The answer to that question will differ greatly depending upon who the patron is. For instance, if the patron is a biology graduate student studying cancer, his needs would be scholarly, scientific, current, and very detailed, while if the patron were a high school student writing a paper on various types of cancer, she would probably require less detailed material. You would take a completely different approach if the patron were the sister of a survivor, or if the patron herself had just been diagnosed with breast cancer. In that second situation, you would need to be more sensitive than the businesslike approach you might take with students, and you would likely provide less scholarly and more consumer-oriented health materials. Alternatively, you might be assisting a government official who wants to know the latest statistics about the disease: how many people are diagnosed each year, what is the survival rate, and what is the cost of treatment. From this one example, you can see how tricky it might be to help a patron with a question that sounds simple at the start.
The next element to consider is the time of the request in the patron's research process. In the United States, it is common for students to come to the reference desk the day before a paper is due and request detailed information to support their topic (colonialism in Shakespeare's play The Tempest, for instance); while we can help these students at the last minute, we cannot provide them with the most appropriate material. At the University of Connecticut, we have some full-text databases which are "good enough" and will help students find articles with enough information to write their paper. However, if we were assisting a graduate student writing a dissertation on the same topic, "good enough" would not be sufficient. Ideally, we would work with the graduate student early in his research process and to teach him all of the sources which would be useful for his research, including databases and indexes on his topic, finding print material in our library, and requesting books from other libraries. Public librarians and archivists in the United States often work with patrons researching their family history. The genealogy patron often spends years on her research; she would not be satisfied with a resource that's "good enough."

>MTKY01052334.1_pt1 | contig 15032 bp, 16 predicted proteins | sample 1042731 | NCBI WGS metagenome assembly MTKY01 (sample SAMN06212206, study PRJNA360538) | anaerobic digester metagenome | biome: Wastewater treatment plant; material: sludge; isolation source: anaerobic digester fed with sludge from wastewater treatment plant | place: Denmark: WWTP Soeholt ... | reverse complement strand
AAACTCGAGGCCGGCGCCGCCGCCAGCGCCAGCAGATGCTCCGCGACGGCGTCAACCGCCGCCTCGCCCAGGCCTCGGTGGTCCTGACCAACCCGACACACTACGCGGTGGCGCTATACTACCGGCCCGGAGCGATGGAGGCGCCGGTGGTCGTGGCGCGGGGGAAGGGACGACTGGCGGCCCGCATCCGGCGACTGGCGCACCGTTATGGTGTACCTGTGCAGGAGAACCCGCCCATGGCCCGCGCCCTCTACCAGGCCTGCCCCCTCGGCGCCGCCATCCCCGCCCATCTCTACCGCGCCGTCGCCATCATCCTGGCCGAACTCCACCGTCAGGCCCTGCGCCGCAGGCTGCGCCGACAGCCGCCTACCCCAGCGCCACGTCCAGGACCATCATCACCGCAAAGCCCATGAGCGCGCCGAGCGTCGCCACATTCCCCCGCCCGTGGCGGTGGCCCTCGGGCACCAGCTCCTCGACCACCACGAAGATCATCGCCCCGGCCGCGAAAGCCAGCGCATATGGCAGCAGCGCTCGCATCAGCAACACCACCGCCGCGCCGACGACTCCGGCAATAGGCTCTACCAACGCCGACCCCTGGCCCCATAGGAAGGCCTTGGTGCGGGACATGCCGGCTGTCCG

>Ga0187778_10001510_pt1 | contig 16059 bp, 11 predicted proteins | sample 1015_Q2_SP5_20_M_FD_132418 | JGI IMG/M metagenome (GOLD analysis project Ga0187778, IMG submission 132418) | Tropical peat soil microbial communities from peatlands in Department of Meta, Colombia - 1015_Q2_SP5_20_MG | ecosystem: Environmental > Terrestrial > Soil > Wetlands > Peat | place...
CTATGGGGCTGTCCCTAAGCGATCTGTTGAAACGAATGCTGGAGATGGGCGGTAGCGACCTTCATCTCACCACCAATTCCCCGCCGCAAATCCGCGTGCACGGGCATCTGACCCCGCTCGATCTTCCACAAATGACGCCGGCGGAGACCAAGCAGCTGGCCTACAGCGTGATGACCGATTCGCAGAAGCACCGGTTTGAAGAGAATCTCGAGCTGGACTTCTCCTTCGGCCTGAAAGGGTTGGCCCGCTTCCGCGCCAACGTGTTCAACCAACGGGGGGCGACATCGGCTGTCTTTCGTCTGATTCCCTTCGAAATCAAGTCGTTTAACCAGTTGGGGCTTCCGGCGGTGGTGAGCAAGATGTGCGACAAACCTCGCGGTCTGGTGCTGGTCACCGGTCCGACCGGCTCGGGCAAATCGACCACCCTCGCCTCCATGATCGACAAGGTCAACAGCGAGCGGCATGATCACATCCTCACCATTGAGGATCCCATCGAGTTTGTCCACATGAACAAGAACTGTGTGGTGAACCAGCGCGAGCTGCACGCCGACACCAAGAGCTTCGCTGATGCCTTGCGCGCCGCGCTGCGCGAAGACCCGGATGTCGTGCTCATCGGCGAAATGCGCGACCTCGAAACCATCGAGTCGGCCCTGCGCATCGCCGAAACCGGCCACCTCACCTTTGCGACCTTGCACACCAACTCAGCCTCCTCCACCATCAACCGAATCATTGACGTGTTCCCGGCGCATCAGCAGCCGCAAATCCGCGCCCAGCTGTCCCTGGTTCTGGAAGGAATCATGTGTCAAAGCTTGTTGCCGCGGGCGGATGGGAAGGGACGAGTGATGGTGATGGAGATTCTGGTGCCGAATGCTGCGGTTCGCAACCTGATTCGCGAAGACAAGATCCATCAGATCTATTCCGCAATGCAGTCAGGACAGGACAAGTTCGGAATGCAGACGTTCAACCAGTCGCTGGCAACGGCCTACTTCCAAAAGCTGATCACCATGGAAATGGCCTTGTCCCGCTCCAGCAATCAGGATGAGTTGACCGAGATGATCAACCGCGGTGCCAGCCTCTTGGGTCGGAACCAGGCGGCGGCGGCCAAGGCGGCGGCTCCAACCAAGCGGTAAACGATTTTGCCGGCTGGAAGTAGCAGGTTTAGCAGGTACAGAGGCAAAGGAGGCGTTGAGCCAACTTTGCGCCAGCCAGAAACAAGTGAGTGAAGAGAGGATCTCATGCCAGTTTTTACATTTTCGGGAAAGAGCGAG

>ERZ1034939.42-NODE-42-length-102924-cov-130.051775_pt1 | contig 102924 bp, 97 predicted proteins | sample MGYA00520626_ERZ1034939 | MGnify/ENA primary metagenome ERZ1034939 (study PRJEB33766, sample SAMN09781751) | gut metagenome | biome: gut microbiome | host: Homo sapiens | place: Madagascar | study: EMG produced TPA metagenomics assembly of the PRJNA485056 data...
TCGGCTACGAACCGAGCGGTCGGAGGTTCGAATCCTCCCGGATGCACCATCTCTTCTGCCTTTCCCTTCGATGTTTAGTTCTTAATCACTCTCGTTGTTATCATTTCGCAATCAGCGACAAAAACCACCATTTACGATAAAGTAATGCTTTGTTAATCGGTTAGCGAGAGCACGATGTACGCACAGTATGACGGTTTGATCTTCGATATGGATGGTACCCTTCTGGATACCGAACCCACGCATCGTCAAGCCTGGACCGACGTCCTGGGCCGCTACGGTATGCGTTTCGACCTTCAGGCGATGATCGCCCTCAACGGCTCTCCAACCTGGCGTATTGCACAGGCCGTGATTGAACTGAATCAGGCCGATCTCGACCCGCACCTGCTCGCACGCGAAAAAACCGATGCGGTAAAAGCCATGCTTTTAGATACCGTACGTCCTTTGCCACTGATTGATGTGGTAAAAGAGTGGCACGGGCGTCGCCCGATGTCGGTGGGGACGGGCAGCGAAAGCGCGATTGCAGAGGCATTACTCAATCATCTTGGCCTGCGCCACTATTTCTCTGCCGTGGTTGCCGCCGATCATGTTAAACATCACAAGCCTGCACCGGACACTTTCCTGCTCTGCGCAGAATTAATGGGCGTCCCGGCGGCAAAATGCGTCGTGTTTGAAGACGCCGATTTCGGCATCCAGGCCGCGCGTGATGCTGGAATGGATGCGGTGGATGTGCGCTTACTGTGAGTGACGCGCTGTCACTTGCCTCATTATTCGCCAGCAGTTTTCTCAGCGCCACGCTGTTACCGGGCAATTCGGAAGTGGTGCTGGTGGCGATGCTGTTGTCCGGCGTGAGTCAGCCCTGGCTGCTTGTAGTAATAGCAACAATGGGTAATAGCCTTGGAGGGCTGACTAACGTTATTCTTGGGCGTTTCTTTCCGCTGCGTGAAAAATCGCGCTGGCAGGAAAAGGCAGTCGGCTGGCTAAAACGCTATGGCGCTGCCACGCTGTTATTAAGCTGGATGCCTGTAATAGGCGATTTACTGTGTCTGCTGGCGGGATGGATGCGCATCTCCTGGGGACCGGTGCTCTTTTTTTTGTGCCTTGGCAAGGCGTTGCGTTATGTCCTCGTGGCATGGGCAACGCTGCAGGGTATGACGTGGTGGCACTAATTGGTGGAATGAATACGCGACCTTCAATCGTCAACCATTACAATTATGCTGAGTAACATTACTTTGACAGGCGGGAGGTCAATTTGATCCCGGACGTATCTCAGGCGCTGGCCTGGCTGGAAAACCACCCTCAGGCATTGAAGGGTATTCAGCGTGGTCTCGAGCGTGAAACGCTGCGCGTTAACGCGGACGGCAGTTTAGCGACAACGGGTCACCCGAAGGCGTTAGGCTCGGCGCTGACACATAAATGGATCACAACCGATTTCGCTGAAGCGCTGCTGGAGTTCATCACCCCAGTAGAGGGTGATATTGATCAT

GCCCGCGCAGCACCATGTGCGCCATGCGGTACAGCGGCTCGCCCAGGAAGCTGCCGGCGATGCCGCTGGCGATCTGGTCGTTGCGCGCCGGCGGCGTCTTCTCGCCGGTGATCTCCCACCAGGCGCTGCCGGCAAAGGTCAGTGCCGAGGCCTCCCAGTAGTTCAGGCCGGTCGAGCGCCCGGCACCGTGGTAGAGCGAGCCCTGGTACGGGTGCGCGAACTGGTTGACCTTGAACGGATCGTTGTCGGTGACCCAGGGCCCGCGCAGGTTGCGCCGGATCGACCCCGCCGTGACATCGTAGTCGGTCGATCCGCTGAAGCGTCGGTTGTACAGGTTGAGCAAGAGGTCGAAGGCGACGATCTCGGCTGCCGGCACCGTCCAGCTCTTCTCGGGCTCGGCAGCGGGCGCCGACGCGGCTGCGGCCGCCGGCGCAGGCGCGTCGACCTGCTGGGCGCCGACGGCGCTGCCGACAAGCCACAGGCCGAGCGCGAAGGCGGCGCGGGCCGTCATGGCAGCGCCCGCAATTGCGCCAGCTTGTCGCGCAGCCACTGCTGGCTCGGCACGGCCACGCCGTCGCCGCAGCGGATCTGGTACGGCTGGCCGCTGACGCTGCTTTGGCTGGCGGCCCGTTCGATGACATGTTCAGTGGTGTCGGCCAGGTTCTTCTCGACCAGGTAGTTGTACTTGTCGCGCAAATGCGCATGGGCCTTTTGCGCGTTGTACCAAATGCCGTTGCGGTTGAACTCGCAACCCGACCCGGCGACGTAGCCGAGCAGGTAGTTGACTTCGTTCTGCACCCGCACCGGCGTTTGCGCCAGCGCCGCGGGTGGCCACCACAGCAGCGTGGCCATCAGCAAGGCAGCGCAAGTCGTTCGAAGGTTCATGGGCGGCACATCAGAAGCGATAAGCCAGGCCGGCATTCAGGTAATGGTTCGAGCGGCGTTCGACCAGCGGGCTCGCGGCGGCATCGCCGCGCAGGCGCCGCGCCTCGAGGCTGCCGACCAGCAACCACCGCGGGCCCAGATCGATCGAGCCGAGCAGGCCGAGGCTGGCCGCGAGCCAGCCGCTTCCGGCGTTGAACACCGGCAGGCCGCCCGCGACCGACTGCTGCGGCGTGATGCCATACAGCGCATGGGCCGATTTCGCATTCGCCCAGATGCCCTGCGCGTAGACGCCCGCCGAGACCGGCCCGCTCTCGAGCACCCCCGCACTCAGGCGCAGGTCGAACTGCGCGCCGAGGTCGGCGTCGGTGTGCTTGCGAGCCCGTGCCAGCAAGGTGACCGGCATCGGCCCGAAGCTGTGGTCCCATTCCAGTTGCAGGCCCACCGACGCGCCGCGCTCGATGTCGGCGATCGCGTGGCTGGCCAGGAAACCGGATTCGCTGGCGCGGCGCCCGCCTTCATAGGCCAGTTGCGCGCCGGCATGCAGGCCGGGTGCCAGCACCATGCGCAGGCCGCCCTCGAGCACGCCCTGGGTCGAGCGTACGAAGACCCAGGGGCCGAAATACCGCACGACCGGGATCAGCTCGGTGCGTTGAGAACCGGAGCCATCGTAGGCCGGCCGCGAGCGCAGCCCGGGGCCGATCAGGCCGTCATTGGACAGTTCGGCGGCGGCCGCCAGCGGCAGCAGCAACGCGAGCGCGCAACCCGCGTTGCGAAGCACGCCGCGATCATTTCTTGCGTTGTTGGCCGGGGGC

The Patron's Real Question
We have just discussed two elements to consider about patrons when helping them answer their questions. This provides good background, but we also need to determine the patron's real information need. As we have seen, there are several different kinds of material a patron might want if she asked for "information about breast cancer." Let's consider another situation: a high school student asks the reference librarian at a public library for the most current issue of Time magazine. The librarian could simply point "over there" and give the patron what he explicitly asked for.
What if the student's underlying question were different? What if the student was doing a paper on the war in Iraq and wanted articles describing the United States' presence in Iraq, the participation of other countries in the war effort, and current opinion (both domestic and international) of the war? In the student's mind, magazines like Time publish articles about such issues and would have articles on the topic. But in the library reality, browsing through the current issue of Time would not necessarily yield useful articles. In fact, browsing through current issues of magazines is not...